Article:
Startups focused on digital health must hire well-rounded leadership to address as many early needs as possible and have a clear strategy/commercial vision for yearly milestones. These startups face a hyper-competitive market given the global financial community’s investment and need a committed investment with a longer time horizon than other industries. A clearly defined strategy for commercialization, including a comprehensive reimbursement model, is necessary for success.

Gavin West, Vice President of Sales & Marketing, Smileyscope, said, "We not only have the responsibility to pursue strong clinical efficacy, but also to build a product that is fiscally efficacious. Every start-up needs to pursue these goals in parallel. A truly disruptive device is one that improves outcomes while reducing cost to the institution. Accomplishing that goal is good for the hospital, patients and industry alike."

Pediatric digital health innovation

While tremendous investments continue to pour into digital health innovation, not all segments of digital health have received the same level of interest and associated investment. Pediatric digital health innovation is woefully underfunded when compared to the broader digital health market.

Startups focused on pediatric digital health face unique challenges because the market is stratified by children’s age and weight, leading to small market segments and lower investments by VC and angels. Scaling to market is also challenging with no sizable pediatric provider organizations, no HCA and over 250 standalone pediatric hospitals to individually pursue. Understanding and complying with the special ethical and regulatory protections for children constitutes another challenge.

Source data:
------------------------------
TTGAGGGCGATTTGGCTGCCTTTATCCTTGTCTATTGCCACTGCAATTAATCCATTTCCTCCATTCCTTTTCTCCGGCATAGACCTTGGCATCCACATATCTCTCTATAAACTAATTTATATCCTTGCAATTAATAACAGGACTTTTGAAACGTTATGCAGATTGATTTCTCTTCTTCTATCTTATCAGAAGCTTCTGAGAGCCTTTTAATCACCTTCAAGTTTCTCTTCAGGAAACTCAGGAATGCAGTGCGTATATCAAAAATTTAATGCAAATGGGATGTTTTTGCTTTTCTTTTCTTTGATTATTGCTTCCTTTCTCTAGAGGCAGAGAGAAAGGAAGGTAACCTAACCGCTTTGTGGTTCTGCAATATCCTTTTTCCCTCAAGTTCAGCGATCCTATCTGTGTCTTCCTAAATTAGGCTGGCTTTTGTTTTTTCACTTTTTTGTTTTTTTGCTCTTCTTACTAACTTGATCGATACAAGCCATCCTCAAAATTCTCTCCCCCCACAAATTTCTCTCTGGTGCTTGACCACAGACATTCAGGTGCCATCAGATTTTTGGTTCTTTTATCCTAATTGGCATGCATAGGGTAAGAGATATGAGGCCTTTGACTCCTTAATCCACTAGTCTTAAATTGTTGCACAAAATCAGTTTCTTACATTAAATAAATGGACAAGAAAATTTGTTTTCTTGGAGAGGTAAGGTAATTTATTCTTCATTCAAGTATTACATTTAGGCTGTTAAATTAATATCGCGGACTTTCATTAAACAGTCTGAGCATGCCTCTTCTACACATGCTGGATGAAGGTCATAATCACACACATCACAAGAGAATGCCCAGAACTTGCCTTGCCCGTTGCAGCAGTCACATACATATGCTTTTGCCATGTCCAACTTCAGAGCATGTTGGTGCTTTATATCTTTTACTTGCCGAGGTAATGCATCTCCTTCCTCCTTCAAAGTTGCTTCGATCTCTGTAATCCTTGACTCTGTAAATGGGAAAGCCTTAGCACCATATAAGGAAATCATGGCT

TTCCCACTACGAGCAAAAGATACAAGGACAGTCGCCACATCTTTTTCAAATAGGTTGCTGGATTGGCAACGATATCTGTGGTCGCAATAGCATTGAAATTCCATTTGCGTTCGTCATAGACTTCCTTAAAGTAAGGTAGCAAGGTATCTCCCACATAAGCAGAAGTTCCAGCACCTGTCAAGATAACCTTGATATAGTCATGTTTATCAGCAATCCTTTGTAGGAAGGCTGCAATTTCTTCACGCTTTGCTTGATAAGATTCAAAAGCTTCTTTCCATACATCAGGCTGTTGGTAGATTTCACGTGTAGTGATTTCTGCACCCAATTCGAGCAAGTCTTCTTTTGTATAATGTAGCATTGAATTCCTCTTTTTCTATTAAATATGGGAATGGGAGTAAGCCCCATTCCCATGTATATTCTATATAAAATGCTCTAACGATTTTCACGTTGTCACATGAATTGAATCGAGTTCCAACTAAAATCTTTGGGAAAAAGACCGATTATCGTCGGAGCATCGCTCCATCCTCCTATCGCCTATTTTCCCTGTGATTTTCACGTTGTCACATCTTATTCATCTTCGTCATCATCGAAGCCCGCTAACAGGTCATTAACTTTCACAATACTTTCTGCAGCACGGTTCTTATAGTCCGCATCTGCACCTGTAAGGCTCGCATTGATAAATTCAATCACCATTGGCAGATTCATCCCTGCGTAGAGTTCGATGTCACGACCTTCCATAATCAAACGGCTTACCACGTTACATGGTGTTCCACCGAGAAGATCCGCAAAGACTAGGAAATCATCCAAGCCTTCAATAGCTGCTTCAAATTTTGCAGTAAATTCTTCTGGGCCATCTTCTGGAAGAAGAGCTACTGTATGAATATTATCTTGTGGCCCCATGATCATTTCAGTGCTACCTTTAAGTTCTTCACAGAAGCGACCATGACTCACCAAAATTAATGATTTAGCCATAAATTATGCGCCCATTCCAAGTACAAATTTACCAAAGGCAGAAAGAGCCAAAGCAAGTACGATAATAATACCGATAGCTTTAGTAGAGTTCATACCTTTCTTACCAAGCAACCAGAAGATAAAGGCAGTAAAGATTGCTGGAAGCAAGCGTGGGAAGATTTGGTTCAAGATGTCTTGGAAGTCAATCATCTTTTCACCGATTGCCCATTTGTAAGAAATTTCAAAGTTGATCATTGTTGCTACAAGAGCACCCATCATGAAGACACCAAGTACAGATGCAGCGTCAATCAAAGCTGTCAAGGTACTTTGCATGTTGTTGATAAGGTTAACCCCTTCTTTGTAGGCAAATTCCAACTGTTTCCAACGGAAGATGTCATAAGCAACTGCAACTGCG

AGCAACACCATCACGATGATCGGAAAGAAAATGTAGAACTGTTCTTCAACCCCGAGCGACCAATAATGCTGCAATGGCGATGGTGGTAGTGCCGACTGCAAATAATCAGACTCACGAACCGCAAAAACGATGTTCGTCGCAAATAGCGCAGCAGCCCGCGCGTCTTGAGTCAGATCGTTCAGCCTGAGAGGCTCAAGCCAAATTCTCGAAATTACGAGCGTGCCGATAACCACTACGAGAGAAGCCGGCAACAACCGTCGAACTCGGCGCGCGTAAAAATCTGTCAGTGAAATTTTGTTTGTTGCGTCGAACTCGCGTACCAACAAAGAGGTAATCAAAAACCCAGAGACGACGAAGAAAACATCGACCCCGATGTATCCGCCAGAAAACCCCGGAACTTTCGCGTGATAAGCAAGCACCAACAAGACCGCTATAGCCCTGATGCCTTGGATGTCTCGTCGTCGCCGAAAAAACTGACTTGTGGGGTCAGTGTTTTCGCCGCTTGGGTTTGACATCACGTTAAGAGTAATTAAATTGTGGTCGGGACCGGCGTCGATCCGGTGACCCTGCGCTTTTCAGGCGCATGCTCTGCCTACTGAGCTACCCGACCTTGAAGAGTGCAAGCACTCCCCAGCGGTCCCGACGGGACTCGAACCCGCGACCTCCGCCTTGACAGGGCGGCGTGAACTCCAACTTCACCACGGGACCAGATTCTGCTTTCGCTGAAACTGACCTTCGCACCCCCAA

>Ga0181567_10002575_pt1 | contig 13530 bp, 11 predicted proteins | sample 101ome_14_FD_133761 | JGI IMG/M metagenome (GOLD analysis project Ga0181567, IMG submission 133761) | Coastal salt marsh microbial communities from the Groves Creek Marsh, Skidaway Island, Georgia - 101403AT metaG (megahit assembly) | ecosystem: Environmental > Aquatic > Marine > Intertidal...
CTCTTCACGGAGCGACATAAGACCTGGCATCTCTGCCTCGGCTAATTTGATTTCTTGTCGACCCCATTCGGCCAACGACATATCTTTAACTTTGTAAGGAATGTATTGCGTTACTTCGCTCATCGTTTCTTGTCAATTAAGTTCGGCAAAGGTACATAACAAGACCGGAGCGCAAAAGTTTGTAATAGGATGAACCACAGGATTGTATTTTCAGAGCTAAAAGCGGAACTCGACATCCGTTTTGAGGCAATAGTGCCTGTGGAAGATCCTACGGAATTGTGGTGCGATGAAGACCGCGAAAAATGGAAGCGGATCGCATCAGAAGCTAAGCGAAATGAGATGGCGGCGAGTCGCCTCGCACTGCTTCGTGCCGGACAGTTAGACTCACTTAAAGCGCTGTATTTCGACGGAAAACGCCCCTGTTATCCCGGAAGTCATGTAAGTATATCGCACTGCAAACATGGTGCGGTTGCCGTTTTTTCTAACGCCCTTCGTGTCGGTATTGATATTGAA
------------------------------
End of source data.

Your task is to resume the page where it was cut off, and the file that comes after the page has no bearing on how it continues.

With a predominantly fee-for-service-based reimbursement model, there is no driving force for substantiative care model change, which further limits innovation. Dr. Kevin Cleary and Dr. Natasha Shur from Pediatric Care Innovations, LLC, explain, “Business leaders often tell pediatric innovators that their concepts are too early for investment – in other words, considerable time and resources must be spent demonstrating a specific patient or provider need before product creation. While this is practical advice, there are too many financial and regulatory obstacles to actualize even the best of ideas. While there have been many advances in medicine, some parts of pediatric practice have not been reimagined since the 1970s. Pediatric clinical and biomedical teams just need a fraction of the same resources and support as other consumer markets to make a real difference for our kids.”